Sunday, November 1, 2015

Dash Through New England (and more) - The Final Chapter

At this time one year ago, Ranch Boss and I were on our way home from a quick visit to New England and New York.  We hit 8 states on the 5 day adventure, and I was SO excited to share our trip on my blog.  In fact, I ended the second of three planned posts like this:

"Stay tuned...we've still got 2 more days to go!"

And you haven't heard about it since.  Being that I just returned home this week from another east coast trip that's totally worth telling about, the left side of my brain is determined this post still has to happen before I can ramble about the next one.

It's a good thing that "better late than never" is one of my life themes, so here I am a year later, almost like it's on purpose. Sure am glad I saved all those wrinkled up maps and tour books; with their help, I'll tell this little story.  So here goes.  If you need a refresher on the places we've already visited on Days 1-3, here ya go: 
Part 1 and Part 2  


We woke up in the village of Hyannis on Cape Cod on our 4th morning.
Check out this seashore - literally picture perfect. I might add that something monumental
happened on this day: I drank my first cup of coffee EVER. Ranch Boss, who has long
dreamed of the day he would share a morning cup of coffee with his wife, was ecstatic.
And I feel like a grown-up now. :)


Up close, the sandy beach was even better. 
So many perfect seashells in one place.


And it's true...the houses on Cape Cod {one of my favorite American architectural styles} 
look like this in real life.


Being on the east coast makes you feel as if you've stepped into a history book. After leaving Cape Cod, we made the short drive to Newport, Rhode Island and found ourselves looking right at this beautiful old building - the 1739 Old Colony House. The Declaration of Independence was first read from the balcony of this building, 
also the nation's second oldest capitol.


Even the windows are cool.
{Some old window in some old building in Newport, Rhode Island}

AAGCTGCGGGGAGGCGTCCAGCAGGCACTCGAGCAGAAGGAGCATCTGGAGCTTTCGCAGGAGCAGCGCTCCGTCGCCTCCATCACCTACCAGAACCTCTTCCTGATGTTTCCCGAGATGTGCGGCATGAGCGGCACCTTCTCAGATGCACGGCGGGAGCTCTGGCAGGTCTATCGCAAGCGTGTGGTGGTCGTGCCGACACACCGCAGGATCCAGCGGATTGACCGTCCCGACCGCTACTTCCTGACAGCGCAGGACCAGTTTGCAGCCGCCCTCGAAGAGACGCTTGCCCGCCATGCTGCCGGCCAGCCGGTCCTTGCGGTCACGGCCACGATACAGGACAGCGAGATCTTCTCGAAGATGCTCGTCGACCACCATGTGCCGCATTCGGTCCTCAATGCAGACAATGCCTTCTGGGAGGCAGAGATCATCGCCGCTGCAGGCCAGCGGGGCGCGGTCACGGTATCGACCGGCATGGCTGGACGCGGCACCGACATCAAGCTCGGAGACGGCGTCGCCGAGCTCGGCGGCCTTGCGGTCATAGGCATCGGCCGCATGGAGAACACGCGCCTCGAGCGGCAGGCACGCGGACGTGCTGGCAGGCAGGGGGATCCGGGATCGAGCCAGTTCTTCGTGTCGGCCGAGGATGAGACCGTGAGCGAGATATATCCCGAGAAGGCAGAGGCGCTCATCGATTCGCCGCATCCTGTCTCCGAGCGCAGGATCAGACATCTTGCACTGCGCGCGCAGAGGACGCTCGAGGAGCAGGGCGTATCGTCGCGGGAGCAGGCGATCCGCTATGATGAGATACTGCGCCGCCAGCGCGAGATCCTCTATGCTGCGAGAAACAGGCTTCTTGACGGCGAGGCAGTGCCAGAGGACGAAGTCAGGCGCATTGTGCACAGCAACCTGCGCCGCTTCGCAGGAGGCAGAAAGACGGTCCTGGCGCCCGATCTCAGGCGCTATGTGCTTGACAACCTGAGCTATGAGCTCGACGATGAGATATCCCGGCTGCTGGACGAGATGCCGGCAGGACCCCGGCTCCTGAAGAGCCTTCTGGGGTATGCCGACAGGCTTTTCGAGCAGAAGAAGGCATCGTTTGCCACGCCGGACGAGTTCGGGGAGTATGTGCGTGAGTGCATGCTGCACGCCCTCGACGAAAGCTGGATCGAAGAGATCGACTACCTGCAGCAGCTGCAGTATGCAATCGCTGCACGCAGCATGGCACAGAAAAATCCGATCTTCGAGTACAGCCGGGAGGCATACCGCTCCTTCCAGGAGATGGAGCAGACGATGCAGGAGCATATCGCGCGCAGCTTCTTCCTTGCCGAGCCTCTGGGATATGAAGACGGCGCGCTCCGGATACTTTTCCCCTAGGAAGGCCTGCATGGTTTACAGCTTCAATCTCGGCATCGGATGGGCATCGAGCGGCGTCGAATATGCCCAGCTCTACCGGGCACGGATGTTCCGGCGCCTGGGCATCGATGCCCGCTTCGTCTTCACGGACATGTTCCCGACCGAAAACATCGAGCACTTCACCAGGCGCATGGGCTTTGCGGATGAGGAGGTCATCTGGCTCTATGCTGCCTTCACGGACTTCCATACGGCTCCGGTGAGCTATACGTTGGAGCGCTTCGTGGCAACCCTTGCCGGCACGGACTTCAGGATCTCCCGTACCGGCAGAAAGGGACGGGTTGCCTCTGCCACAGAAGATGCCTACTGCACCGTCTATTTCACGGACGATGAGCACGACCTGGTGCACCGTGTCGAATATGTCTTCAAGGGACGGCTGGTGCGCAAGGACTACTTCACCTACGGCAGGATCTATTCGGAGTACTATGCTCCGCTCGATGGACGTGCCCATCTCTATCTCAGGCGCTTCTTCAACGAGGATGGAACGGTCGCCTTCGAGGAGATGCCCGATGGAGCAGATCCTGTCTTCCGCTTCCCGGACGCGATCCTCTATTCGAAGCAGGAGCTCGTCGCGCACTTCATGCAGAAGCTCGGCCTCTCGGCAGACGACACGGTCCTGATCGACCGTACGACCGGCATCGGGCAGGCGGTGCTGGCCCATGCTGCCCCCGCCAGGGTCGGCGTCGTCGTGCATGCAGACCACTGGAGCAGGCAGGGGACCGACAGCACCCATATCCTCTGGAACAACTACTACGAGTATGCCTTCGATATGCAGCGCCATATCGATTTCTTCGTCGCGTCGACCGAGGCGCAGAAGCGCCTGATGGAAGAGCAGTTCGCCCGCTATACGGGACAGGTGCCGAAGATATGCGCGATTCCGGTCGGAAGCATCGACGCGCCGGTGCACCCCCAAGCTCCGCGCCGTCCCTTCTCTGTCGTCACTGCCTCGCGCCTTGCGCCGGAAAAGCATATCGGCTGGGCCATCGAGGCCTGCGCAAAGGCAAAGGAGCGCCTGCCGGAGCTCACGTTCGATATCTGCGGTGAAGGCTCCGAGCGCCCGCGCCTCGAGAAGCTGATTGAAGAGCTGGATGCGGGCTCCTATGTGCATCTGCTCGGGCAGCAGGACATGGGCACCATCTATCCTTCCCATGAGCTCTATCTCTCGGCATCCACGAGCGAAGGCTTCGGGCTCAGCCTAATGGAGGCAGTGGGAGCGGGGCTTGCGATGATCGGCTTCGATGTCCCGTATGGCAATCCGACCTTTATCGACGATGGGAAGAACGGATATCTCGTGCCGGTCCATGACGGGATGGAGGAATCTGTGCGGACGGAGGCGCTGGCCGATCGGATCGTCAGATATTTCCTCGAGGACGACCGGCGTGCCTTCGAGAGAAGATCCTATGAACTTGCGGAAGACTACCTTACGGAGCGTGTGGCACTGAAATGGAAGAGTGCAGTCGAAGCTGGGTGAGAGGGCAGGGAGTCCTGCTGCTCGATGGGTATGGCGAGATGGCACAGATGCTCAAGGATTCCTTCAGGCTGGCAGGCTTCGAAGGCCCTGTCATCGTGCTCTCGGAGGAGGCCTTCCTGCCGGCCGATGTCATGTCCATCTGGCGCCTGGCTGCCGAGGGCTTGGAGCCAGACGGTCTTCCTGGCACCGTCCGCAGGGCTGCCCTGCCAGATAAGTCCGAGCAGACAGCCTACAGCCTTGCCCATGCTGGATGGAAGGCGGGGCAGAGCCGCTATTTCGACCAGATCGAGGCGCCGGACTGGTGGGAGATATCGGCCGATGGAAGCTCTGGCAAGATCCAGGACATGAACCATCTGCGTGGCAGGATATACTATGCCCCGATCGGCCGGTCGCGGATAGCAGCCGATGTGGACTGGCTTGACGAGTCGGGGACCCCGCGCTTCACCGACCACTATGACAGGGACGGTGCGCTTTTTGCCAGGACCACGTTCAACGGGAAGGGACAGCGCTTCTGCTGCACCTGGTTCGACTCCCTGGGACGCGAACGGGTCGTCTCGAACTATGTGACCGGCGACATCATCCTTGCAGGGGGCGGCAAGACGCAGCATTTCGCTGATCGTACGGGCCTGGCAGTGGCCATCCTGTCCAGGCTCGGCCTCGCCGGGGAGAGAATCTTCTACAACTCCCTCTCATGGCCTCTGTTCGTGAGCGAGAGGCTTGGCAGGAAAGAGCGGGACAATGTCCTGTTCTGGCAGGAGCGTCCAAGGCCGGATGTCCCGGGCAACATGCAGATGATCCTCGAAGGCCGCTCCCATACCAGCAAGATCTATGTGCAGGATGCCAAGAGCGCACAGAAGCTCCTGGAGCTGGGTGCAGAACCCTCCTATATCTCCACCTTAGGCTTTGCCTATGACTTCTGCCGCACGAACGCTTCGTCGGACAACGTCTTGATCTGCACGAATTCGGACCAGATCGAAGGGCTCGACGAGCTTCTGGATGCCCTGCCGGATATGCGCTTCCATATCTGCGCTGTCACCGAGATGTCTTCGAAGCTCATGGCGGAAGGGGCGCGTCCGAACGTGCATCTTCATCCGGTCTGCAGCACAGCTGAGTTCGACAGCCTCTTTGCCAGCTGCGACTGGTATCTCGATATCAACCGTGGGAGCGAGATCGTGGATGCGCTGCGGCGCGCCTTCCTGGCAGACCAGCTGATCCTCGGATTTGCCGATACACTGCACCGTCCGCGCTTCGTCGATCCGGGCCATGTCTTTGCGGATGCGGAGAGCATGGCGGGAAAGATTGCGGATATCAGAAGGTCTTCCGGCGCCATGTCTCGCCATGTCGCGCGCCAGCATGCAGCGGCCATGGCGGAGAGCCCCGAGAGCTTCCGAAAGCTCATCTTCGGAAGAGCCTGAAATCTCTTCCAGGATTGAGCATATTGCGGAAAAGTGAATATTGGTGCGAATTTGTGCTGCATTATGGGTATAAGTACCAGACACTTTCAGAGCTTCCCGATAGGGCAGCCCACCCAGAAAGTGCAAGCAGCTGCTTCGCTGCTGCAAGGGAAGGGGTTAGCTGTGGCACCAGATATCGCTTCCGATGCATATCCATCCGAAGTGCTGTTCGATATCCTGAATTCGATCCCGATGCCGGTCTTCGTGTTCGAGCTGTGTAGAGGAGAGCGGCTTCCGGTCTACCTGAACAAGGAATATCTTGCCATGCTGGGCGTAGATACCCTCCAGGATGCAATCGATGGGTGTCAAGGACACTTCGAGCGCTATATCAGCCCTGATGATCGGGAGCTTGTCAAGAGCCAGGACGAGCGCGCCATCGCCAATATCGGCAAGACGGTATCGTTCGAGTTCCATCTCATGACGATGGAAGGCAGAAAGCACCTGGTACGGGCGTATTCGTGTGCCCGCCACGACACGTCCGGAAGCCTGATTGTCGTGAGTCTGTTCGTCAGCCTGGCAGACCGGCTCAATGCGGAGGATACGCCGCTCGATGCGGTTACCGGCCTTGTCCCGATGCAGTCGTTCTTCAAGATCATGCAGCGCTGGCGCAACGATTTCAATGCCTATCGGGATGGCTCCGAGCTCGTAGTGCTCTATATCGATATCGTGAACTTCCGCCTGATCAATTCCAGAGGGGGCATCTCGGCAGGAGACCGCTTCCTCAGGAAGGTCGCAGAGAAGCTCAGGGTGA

What we were about to witness next was the part of the trip that kept Ranch Boss hanging on the previous 3 days when he would have preferred to ship me back home and travel in peace at a MUCH slower pace...

THE NEWPORT MANSIONS

Newport began attracting the nation's wealthiest citizens during the 1800s when they recognized its promise as an ideal vacation spot. Magnificent mansions were built, and today many can be toured. 

These mansions inspired our trip in the first place, and they were better in person than we could have imagined. Add this tour to your bucket list...it is that impressive.


Entry doors of the first house we toured - Rosecliff.
In the early 1900s, the woman who owned this house was known for throwing the best parties in the neighborhood. Her party budget for the 8 weeks of summer vacation spent here was equal to about $3 million today. Can you even imagine being on her guest list??


Just your average ocean view...


The Marble House (seen here from the back yard) - a simple summer cottage - was given to Alva Vanderbilt by her husband William for her 39th birthday.


Marble House from the front.


This is one TINY end of The Breakers, the grandest of all the Newport mansions.
It is 70 rooms of pure awesomeness.

Given more time, we could've spent a few days in Newport, but we managed to cram 5 mansion tours into the afternoon, and hit the road for NYC, traveling across the coastal areas of Massachusetts and Connecticut along the way.